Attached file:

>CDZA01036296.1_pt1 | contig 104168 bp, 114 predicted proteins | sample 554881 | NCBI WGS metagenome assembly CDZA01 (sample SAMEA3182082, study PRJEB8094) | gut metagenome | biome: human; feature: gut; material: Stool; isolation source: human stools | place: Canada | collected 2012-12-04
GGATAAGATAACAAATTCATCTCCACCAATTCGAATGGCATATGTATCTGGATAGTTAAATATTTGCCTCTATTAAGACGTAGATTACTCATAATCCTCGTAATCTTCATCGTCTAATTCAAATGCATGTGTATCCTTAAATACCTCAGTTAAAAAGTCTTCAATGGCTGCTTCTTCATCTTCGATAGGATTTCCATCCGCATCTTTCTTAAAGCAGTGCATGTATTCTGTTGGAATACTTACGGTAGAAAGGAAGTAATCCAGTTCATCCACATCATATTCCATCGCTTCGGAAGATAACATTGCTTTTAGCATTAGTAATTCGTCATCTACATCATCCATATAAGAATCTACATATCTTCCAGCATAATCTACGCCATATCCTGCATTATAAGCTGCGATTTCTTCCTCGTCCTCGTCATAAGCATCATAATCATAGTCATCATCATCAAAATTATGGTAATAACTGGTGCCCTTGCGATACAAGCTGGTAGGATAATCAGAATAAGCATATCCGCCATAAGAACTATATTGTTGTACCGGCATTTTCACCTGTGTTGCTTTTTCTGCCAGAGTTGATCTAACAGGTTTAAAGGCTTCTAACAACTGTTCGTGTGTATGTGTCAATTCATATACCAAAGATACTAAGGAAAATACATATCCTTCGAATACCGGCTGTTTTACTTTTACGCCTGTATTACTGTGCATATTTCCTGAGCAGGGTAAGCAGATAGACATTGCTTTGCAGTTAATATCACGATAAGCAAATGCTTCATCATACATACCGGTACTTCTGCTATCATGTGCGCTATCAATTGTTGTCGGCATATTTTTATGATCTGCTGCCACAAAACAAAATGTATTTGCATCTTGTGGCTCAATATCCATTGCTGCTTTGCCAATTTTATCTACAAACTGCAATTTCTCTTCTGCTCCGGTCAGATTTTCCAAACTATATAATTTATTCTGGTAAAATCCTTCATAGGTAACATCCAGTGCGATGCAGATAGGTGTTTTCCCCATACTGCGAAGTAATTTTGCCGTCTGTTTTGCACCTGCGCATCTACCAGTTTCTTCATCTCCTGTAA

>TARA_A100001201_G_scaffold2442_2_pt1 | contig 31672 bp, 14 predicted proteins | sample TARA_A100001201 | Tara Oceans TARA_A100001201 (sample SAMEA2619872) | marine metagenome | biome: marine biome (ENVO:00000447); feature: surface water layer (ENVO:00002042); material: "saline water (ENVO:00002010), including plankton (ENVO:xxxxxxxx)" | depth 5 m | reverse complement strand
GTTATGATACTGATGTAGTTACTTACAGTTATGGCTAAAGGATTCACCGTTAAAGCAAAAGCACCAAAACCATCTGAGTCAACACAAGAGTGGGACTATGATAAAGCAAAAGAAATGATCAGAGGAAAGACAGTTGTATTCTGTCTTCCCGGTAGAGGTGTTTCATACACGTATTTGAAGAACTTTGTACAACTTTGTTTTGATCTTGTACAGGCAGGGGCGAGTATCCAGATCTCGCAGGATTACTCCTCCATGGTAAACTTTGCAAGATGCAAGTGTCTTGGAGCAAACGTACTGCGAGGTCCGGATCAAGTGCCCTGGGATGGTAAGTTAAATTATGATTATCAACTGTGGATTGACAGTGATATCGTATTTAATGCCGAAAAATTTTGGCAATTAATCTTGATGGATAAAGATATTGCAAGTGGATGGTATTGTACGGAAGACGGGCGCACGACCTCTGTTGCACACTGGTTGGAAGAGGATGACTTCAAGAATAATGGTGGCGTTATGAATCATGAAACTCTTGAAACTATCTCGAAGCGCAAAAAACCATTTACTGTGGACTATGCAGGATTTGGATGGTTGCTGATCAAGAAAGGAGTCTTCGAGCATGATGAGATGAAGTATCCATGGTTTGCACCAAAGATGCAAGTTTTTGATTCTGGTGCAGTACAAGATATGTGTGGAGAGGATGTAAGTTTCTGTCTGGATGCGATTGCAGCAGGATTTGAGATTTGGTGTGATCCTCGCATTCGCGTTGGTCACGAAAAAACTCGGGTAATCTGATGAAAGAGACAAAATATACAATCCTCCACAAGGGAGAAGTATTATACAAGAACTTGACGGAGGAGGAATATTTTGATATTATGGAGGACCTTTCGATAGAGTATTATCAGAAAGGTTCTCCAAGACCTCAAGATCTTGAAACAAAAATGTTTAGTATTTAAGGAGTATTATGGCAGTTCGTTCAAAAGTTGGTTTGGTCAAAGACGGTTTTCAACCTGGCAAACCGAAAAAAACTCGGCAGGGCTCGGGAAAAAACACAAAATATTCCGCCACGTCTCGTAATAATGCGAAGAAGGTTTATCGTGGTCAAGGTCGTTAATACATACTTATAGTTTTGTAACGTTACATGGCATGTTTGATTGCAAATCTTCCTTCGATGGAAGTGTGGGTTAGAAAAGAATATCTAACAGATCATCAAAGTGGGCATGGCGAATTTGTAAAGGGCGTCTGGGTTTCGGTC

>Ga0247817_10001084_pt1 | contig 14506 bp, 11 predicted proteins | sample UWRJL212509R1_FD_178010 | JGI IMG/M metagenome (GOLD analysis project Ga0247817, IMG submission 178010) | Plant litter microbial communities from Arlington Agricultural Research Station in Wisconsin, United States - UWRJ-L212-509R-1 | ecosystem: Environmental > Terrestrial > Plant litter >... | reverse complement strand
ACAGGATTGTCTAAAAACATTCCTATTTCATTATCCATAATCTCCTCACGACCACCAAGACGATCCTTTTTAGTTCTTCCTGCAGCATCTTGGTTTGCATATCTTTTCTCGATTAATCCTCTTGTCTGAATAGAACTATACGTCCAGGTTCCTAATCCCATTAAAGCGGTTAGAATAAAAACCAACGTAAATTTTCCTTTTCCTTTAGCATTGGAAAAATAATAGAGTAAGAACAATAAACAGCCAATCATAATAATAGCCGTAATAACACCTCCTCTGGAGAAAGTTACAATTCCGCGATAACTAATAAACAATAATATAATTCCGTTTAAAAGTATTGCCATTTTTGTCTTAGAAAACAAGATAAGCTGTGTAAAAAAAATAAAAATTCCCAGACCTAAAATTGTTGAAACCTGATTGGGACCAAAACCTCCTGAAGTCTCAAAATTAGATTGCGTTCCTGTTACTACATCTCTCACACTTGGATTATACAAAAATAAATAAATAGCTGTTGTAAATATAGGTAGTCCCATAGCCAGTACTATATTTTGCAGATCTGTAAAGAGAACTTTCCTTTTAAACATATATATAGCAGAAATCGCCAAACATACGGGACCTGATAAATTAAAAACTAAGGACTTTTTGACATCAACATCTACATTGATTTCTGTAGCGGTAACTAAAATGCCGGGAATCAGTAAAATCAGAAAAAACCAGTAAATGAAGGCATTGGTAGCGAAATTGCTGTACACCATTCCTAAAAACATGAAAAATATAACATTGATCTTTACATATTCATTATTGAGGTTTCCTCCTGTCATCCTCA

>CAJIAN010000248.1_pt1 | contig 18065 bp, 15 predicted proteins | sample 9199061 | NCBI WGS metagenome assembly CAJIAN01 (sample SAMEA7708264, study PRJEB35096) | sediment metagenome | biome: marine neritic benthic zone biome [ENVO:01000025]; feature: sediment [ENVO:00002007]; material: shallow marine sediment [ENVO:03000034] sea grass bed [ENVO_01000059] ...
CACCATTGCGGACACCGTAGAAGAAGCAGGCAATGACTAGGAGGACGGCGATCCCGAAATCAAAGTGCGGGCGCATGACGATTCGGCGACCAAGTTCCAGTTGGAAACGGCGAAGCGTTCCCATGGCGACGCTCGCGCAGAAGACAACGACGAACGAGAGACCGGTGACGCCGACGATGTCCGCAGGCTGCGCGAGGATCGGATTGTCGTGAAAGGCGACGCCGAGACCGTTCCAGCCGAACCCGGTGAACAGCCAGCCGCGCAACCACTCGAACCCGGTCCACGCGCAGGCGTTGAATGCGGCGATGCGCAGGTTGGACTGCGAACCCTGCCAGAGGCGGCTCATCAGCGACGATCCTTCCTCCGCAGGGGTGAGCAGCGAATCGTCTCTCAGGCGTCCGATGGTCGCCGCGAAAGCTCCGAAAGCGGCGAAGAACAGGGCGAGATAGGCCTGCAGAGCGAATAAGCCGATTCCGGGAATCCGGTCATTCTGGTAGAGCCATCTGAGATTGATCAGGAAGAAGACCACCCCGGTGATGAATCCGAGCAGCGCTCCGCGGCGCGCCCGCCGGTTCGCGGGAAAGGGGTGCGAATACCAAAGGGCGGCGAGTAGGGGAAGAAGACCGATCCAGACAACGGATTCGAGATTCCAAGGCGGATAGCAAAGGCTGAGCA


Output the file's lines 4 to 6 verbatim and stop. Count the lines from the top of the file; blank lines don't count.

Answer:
GTTATGATACTGATGTAGTTACTTACAGTTATGGCTAAAGGATTCACCGTTAAAGCAAAAGCACCAAAACCATCTGAGTCAACACAAGAGTGGGACTATGATAAAGCAAAAGAAATGATCAGAGGAAAGACAGTTGTATTCTGTCTTCCCGGTAGAGGTGTTTCATACACGTATTTGAAGAACTTTGTACAACTTTGTTTTGATCTTGTACAGGCAGGGGCGAGTATCCAGATCTCGCAGGATTACTCCTCCATGGTAAACTTTGCAAGATGCAAGTGTCTTGGAGCAAACGTACTGCGAGGTCCGGATCAAGTGCCCTGGGATGGTAAGTTAAATTATGATTATCAACTGTGGATTGACAGTGATATCGTATTTAATGCCGAAAAATTTTGGCAATTAATCTTGATGGATAAAGATATTGCAAGTGGATGGTATTGTACGGAAGACGGGCGCACGACCTCTGTTGCACACTGGTTGGAAGAGGATGACTTCAAGAATAATGGTGGCGTTATGAATCATGAAACTCTTGAAACTATCTCGAAGCGCAAAAAACCATTTACTGTGGACTATGCAGGATTTGGATGGTTGCTGATCAAGAAAGGAGTCTTCGAGCATGATGAGATGAAGTATCCATGGTTTGCACCAAAGATGCAAGTTTTTGATTCTGGTGCAGTACAAGATATGTGTGGAGAGGATGTAAGTTTCTGTCTGGATGCGATTGCAGCAGGATTTGAGATTTGGTGTGATCCTCGCATTCGCGTTGGTCACGAAAAAACTCGGGTAATCTGATGAAAGAGACAAAATATACAATCCTCCACAAGGGAGAAGTATTATACAAGAACTTGACGGAGGAGGAATATTTTGATATTATGGAGGACCTTTCGATAGAGTATTATCAGAAAGGTTCTCCAAGACCTCAAGATCTTGAAACAAAAATGTTTAGTATTTAAGGAGTATTATGGCAGTTCGTTCAAAAGTTGGTTTGGTCAAAGACGGTTTTCAACCTGGCAAACCGAAAAAAACTCGGCAGGGCTCGGGAAAAAACACAAAATATTCCGCCACGTCTCGTAATAATGCGAAGAAGGTTTATCGTGGTCAAGGTCGTTAATACATACTTATAGTTTTGTAACGTTACATGGCATGTTTGATTGCAAATCTTCCTTCGATGGAAGTGTGGGTTAGAAAAGAATATCTAACAGATCATCAAAGTGGGCATGGCGAATTTGTAAAGGGCGTCTGGGTTTCGGTC

>Ga0247817_10001084_pt1 | contig 14506 bp, 11 predicted proteins | sample UWRJL212509R1_FD_178010 | JGI IMG/M metagenome (GOLD analysis project Ga0247817, IMG submission 178010) | Plant litter microbial communities from Arlington Agricultural Research Station in Wisconsin, United States - UWRJ-L212-509R-1 | ecosystem: Environmental > Terrestrial > Plant litter >... | reverse complement strand
ACAGGATTGTCTAAAAACATTCCTATTTCATTATCCATAATCTCCTCACGACCACCAAGACGATCCTTTTTAGTTCTTCCTGCAGCATCTTGGTTTGCATATCTTTTCTCGATTAATCCTCTTGTCTGAATAGAACTATACGTCCAGGTTCCTAATCCCATTAAAGCGGTTAGAATAAAAACCAACGTAAATTTTCCTTTTCCTTTAGCATTGGAAAAATAATAGAGTAAGAACAATAAACAGCCAATCATAATAATAGCCGTAATAACACCTCCTCTGGAGAAAGTTACAATTCCGCGATAACTAATAAACAATAATATAATTCCGTTTAAAAGTATTGCCATTTTTGTCTTAGAAAACAAGATAAGCTGTGTAAAAAAAATAAAAATTCCCAGACCTAAAATTGTTGAAACCTGATTGGGACCAAAACCTCCTGAAGTCTCAAAATTAGATTGCGTTCCTGTTACTACATCTCTCACACTTGGATTATACAAAAATAAATAAATAGCTGTTGTAAATATAGGTAGTCCCATAGCCAGTACTATATTTTGCAGATCTGTAAAGAGAACTTTCCTTTTAAACATATATATAGCAGAAATCGCCAAACATACGGGACCTGATAAATTAAAAACTAAGGACTTTTTGACATCAACATCTACATTGATTTCTGTAGCGGTAACTAAAATGCCGGGAATCAGTAAAATCAGAAAAAACCAGTAAATGAAGGCATTGGTAGCGAAATTGCTGTACACCATTCCTAAAAACATGAAAAATATAACATTGATCTTTACATATTCATTATTGAGGTTTCCTCCTGTCATCCTCA